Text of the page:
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Santorini Akrotiri
Santorini Akrotiri

The history of a place is twofold: on one hand, it is the history of the people who lived there and their achievements. On the other hand, it is the history of the place itself. Santorini has a very rich history in both domains. It is the cradle where a civilization was born; a civilization so advanced that keeps amazing us even after 3700 years. But it is also a non stop changing and evolving land, which has been born, has died and has come back to life several times. It is not by chance that it has been related to various myths and legends and that, for some scholars, it has been associated to lost Atlantis.

Santorini Island: Akrotiri

The first traces of a prehistoric settlement came to light in 1867, in Therasia, when extracting earth for using it in the construction of the Suez Canal. The excavations carried on near Akrotiri, in 1870 by the French Archaeological School and in 1900 by the German Hiller von Gaertringen in the regions of Favatas and Potamos respectively. However, the most serious excavations started in 1967 and were conducted by the archaeologist Spyridon Marinatos who wanted to prove that the Minoan Civilization collapsed as a result of the eruption of the Thera volcano. He chose Akrotiri for a series of reasons: it was located in a plain, thus it could be sustained through agriculture, it was protected from north winds, thus it provided safe anchorage and it was opposite to Crete, thus trade relations could have been developed.

Marinatos did not prove his theory, but he brought to light an amazing prehistoric civilization that flourished in Thera and mainly at Akrotiri from the end of 18th century BC till the volcanic eruption in 17th century BC.

It seems that the island has been dwelled from at least the mid-5th millennium BC. The first colonists must have been from the Lelegian tribe. They founded several settlements, Akrotiri being the most important among them. During the 3rd millennium BC, Akrotiri turned gradually from a fishing village to a considerable coastal settlement. At the beginning of 2nd millennium BC, it had grown into a proto-urban center with a busy commercial harbour. In the 17th century BC, it was damaged by an earthquake but it was rebuilt, became one of the largest ports in the Aegean and thrived, until it was destroyed by the volcanic explosion.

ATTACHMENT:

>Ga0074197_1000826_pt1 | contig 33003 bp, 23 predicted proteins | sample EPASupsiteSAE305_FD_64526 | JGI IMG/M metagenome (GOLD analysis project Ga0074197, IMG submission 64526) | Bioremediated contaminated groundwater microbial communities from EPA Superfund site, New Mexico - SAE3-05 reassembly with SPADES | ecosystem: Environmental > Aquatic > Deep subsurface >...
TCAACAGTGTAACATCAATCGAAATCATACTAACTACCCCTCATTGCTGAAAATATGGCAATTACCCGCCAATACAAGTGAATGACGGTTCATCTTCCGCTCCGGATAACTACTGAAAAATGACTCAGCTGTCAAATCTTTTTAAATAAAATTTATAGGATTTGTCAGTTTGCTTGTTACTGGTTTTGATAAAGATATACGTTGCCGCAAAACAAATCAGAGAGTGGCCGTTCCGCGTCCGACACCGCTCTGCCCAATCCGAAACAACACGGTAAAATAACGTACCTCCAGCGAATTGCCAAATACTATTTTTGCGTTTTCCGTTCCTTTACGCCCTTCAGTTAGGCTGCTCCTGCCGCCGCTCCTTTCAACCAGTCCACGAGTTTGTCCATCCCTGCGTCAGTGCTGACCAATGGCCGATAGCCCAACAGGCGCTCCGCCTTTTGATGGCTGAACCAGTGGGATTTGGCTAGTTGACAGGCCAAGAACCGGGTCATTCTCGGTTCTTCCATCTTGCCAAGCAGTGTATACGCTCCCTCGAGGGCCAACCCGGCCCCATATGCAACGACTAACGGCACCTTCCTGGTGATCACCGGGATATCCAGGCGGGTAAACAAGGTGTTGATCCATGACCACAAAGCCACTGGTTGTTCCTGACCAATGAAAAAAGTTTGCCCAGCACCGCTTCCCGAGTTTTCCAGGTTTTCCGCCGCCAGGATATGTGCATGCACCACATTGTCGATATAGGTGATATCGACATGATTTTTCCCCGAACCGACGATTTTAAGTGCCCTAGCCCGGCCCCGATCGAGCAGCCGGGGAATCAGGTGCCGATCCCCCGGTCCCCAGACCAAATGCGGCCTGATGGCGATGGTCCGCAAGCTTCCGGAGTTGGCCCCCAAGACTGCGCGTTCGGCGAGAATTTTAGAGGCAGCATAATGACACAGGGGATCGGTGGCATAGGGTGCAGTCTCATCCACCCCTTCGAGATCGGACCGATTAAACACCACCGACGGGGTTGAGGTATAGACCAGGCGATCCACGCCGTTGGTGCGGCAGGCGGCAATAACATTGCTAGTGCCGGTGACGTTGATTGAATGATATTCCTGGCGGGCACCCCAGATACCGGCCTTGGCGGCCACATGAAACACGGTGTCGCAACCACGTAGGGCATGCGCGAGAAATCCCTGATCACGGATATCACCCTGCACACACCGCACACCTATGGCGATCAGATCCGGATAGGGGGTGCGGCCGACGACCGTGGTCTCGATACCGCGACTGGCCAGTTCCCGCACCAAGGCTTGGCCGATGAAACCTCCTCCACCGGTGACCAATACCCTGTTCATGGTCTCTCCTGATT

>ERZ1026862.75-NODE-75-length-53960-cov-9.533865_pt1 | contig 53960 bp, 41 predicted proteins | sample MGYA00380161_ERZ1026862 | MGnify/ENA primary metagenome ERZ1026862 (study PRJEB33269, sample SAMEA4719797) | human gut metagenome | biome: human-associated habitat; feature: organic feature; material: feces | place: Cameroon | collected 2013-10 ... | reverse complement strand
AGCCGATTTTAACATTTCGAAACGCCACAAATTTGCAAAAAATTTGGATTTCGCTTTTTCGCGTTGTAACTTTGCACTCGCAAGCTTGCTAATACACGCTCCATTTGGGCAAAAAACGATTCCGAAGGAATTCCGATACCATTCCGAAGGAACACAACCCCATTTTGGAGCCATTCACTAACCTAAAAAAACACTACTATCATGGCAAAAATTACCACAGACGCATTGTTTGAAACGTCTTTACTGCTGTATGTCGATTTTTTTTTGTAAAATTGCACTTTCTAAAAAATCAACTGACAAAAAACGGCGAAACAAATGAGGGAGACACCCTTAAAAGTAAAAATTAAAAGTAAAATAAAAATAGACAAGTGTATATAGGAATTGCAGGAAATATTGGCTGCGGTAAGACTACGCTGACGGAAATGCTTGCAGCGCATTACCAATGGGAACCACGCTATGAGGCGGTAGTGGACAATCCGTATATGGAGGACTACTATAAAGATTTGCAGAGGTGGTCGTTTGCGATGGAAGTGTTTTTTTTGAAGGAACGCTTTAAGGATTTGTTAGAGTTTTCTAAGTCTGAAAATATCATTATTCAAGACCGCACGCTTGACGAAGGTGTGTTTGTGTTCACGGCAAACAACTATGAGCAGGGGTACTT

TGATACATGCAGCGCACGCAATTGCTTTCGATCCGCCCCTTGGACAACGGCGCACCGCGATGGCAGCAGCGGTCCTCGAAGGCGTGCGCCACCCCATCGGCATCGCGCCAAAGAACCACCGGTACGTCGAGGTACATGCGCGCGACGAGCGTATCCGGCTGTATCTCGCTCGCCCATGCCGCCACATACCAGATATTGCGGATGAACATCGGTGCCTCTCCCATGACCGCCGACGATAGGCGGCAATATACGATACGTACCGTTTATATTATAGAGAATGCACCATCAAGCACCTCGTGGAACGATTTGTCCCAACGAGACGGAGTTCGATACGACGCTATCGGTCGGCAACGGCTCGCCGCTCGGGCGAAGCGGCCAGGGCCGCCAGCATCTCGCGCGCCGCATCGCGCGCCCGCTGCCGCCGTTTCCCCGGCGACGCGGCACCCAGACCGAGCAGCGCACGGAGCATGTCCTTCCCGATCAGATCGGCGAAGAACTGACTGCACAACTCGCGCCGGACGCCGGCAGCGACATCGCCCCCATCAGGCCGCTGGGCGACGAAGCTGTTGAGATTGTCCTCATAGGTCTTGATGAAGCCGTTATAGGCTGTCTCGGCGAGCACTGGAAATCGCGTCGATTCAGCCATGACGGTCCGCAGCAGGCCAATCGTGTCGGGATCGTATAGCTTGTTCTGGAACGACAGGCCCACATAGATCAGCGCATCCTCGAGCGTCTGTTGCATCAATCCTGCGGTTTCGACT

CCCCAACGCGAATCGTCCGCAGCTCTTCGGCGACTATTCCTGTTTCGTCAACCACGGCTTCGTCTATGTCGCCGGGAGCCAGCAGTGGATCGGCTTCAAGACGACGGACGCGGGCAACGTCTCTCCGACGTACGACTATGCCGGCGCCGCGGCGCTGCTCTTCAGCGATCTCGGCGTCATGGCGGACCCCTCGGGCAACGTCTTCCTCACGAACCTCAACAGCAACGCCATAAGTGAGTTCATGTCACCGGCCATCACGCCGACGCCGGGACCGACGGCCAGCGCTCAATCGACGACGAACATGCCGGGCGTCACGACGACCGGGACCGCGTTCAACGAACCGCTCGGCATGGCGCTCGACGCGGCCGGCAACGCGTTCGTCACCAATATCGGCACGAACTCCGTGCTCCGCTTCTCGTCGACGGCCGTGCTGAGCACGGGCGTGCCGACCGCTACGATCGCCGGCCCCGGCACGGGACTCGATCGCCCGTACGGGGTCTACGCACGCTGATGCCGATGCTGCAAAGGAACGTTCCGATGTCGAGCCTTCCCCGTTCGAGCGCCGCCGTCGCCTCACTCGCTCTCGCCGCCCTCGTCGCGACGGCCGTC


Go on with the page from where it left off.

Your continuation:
Though only 3% of prehistoric Akrotiri has been investigated, it seems that this area coincides with the city center. The finds were excellently preserved, due to the pumice that had them buried and protected - actually, Akrotiri has been recorded as the prehistoric Pompeii of the Aegean. From the finds, researchers have concluded that prehistoric Thera was an organized, complex, cosmopolitan urban society that could satisfy the needs of the locals and, at the same time, export commodities to other societies as well. It was a consumerist society that displayed its prosperity and its tendency to luxury through the colorful wall paintings and the rich and varied items, some of which were imported. Though it was influenced by Minoan Crete, it maintained some characteristic features that distinguish it.

The settlement of Akrotiri had two or three-storey edifices, densely built on narrow, paved streets. The floors were from tamped earth and were sometimes paved or with seashell or pebble mosaics. The most luxurious buildings were made by fitted stones (xestes), the rest of them by mud mixed with straw. The floors communicated with interior stone or wooden staircases. The ground floors were used as storerooms, mills or workshops and the upper ones as residences - it seems that each house was equipped in order to sustain its inhabitants. The rooms were constructed according to their function: large windows where light was necessary (e.g. workshops), small windows in the food-storage rooms for better preservation. A sewerage network was linked directly to their sanitary facilities. There was also a drainage system.

Therans were farmers, herdsmen, fishermen. They stabled the animals outside the city, they used writing and metrical systems, the labor was divided and the craftsmen were specialized in various domains. They had developed trade relations with Eastern Mediterranean and exported mainly olive oil and cloth.

It seems that the wealth was not concentrated in just one person. Probably, it was the priestly class that governed and controlled, as no palace has been discovered. However, no temples were found, so it is possible that worship was exercised privately. It is believed that they worshipped nature and fertility, as is the case in Crete. It seems that women embellished themselves. In the wall paintings, they are depicted with make up, intricate gold or silver jewellery and often bare-breasted. One of their main occupations must have been weaving, as it is documented by the looms that were found in several buildings.

The eruption of the volcano brought all this to an abrupt end; however, it seems that Therans were somehow warned and abandoned the city before the disaster: no skeletons and no valuables have been found until today.

Santorini Akrotiri Santorini Akrotiri Santorini Akrotiri
Santorini Akrotiri Santorini Akrotiri
Santorini Akrotiri
Santorini Akrotiri Santorini Akrotiri